The world of quilting in Japan is big business these days. There are at least two million Japanese quilters, and the interesting thing is that quilting in Japan was originally heavily influenced by American culture.
In the 1970s and 80s, as enthusiastic women began looking for new creative outlets, the American antique quilt was a very enticing option. During the 1980s especially, there were dozens of exhibitions of American antique quilts in Japan to inspire these would-be quilters and those exhibitions were the first step in a long process by which Japanese women learned to quilt.
Perhaps the most interesting source of American influence in this 40-year journey was the “Little House on the Prairie” television series, which was first broadcast in Japan from 1975 until 1982. While researching my book, I interviewed dozens of quilters in Japan and over and over, I heard stories of how this show both inspired and instructed them.
In fact, by the mid-1980s, many Japanese homes recorded the “Little House on the Prairie” shows and these quilters in particular have very vivid memories of pausing the recordings on the scenes of Caroline Ingalls (“Ma”) sitting in her rocking chair working on a quilt. They were so captivated that they went to work straight away trying to make the same quilts that they saw on the show.
One of the testaments to the huge popularity of quilting in Japan is the annual quilt festival which takes place each January in Tokyo. Interestingly, the Tokyo International Great Quilt Festival is held in the Tokyo Dome, which also happens to be the home of another American import, baseball. Each year, a quarter-million people traipse through the domed stadium to look at quilts and shop for all things quilt related. The 2015 Tokyo festival honored “Little House on the Prairie” with a special exhibition of frontier scenes complete with beautiful American-style quilts created by well-known Japanese quilters.
The television series continues be very popular in Japan to this day. Many Japanese love the romanticized view of the American old West and just as in other cultures, many were first introduced to the story through the books. One fascinating bit of history, The Long Winter, the sixth book in theLittle House series, was part of the first wave of 100 Western books that were translated to Japanese during the Allied occupation of Japan after World War II. Beginning in 1948, The Long Winter was placed in schools and libraries around the country and quickly became the most popular book in the series.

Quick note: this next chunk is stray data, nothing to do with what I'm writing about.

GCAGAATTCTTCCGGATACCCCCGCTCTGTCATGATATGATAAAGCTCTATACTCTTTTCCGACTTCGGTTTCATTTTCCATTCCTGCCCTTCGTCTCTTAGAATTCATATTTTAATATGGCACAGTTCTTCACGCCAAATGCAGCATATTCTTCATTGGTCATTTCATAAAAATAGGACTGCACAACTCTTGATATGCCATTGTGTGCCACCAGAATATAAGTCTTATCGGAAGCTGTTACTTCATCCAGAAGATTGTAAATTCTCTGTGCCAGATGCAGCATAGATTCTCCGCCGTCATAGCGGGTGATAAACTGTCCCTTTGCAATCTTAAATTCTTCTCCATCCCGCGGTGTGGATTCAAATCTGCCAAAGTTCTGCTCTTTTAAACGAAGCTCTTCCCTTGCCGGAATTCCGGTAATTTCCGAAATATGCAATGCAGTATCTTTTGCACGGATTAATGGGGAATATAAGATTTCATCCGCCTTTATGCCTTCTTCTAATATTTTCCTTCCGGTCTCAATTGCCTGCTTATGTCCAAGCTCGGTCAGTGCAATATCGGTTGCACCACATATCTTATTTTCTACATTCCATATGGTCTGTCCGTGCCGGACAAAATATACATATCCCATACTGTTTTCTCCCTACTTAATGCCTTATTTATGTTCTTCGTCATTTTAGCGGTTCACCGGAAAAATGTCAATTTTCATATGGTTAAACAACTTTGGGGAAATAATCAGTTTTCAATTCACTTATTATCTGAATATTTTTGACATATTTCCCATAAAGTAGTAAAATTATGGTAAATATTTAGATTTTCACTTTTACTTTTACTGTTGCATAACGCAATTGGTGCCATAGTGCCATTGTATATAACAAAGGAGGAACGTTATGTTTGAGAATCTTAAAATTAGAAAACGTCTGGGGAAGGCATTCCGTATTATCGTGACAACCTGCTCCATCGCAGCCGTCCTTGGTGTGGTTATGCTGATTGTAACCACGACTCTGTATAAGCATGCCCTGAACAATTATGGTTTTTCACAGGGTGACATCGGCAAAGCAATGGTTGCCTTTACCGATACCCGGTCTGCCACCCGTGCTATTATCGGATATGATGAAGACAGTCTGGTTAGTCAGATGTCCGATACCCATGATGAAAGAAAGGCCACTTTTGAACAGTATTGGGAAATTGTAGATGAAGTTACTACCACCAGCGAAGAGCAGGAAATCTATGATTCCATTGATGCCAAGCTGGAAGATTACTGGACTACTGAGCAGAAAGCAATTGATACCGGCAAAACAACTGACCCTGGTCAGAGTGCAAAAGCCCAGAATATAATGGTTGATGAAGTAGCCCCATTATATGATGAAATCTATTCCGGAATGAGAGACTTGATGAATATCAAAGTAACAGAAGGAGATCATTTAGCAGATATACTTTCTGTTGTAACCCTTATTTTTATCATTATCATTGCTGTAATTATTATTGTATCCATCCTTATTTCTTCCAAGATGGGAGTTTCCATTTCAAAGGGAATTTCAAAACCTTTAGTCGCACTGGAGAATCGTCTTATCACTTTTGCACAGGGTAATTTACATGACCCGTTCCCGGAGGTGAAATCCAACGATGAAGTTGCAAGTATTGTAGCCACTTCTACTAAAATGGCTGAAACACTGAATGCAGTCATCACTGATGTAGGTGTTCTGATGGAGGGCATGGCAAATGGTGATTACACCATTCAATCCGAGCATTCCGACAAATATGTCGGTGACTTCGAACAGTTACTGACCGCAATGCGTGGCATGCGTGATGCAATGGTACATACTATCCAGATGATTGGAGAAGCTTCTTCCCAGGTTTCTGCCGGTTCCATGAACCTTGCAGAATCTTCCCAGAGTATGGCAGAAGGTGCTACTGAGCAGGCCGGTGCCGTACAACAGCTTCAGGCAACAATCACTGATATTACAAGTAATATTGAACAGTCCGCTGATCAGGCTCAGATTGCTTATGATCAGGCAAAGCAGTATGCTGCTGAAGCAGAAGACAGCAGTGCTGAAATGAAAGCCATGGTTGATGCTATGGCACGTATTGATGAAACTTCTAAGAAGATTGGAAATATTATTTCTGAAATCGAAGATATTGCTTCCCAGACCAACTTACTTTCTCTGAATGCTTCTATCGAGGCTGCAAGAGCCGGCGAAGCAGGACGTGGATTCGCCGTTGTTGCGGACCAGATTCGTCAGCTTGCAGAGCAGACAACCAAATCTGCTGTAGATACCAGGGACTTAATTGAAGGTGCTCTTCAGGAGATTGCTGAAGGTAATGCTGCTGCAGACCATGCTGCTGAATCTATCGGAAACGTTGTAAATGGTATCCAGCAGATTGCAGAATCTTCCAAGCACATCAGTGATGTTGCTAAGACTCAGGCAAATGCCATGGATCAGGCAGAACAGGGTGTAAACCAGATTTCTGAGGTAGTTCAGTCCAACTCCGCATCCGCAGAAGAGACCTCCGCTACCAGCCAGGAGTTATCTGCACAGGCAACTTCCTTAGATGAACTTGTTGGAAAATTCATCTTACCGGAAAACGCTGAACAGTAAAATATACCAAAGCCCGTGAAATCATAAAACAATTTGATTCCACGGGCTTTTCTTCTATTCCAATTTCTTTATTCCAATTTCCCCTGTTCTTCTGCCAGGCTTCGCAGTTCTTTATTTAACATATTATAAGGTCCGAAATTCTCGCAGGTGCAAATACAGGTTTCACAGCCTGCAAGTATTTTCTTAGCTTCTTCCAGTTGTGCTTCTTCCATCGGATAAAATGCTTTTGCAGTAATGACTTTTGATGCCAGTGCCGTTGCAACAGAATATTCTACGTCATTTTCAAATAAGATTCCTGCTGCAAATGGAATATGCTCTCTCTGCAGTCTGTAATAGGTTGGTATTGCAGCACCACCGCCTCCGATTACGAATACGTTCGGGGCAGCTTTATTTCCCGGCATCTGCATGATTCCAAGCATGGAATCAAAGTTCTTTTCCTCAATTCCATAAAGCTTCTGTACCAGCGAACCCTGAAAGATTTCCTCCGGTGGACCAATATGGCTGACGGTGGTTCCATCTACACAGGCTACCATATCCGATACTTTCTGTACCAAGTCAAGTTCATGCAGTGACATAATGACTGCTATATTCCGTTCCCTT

As I travel around the U.S. speaking to quilt guilds about my new book, quilters love to hear how “Little House on the Prairie” influenced quilting in Japan, mostly because the show is dear to them as well.
To learn more about the history of quilting in Japan and meet some of the contemporary quilters in Japan today, pick up a copy of “Japanese Contemporary Quilts and Quilters.” Signed copies are available on my website. Or you can find the book at museum gift shops, quilt stores, or on Amazon.
At the 2015 International Quilt Festival in Houston, Andover Fabrics introduced a whole new line of official Little House on the Prairie® quilting fabric featuring many designs that honor quilts from the television series. Many bloggers and well-known quilters are already making and sharing the beautiful quilts they’ve made with this special new line of fabrics. It’s fun to see how today’s quilters are re-interpreting those old quilts that were so special to so many viewers around the world.
Teresa is the author of “Japanese Contemporary Quilts and Quilters: The Story of an American Import.” This beautifully illustrated book shares the story of how the vibrant craft of quilting in Japan was originally imported from America. One of the influential sources on Japanese women learning to quilt was the “Little House on the Prairie” TV show. Teresa was named the 2014 Bybee Scholar by the Texas Quilt Museum and the Bybee Foundation in recognition of her research.
Oh this is a wonderful piece of quilting information! I had no idea LHOTP was even known in Japan! I had imagined their quilting heritage was primarily rooted by their long history of fine workmanship.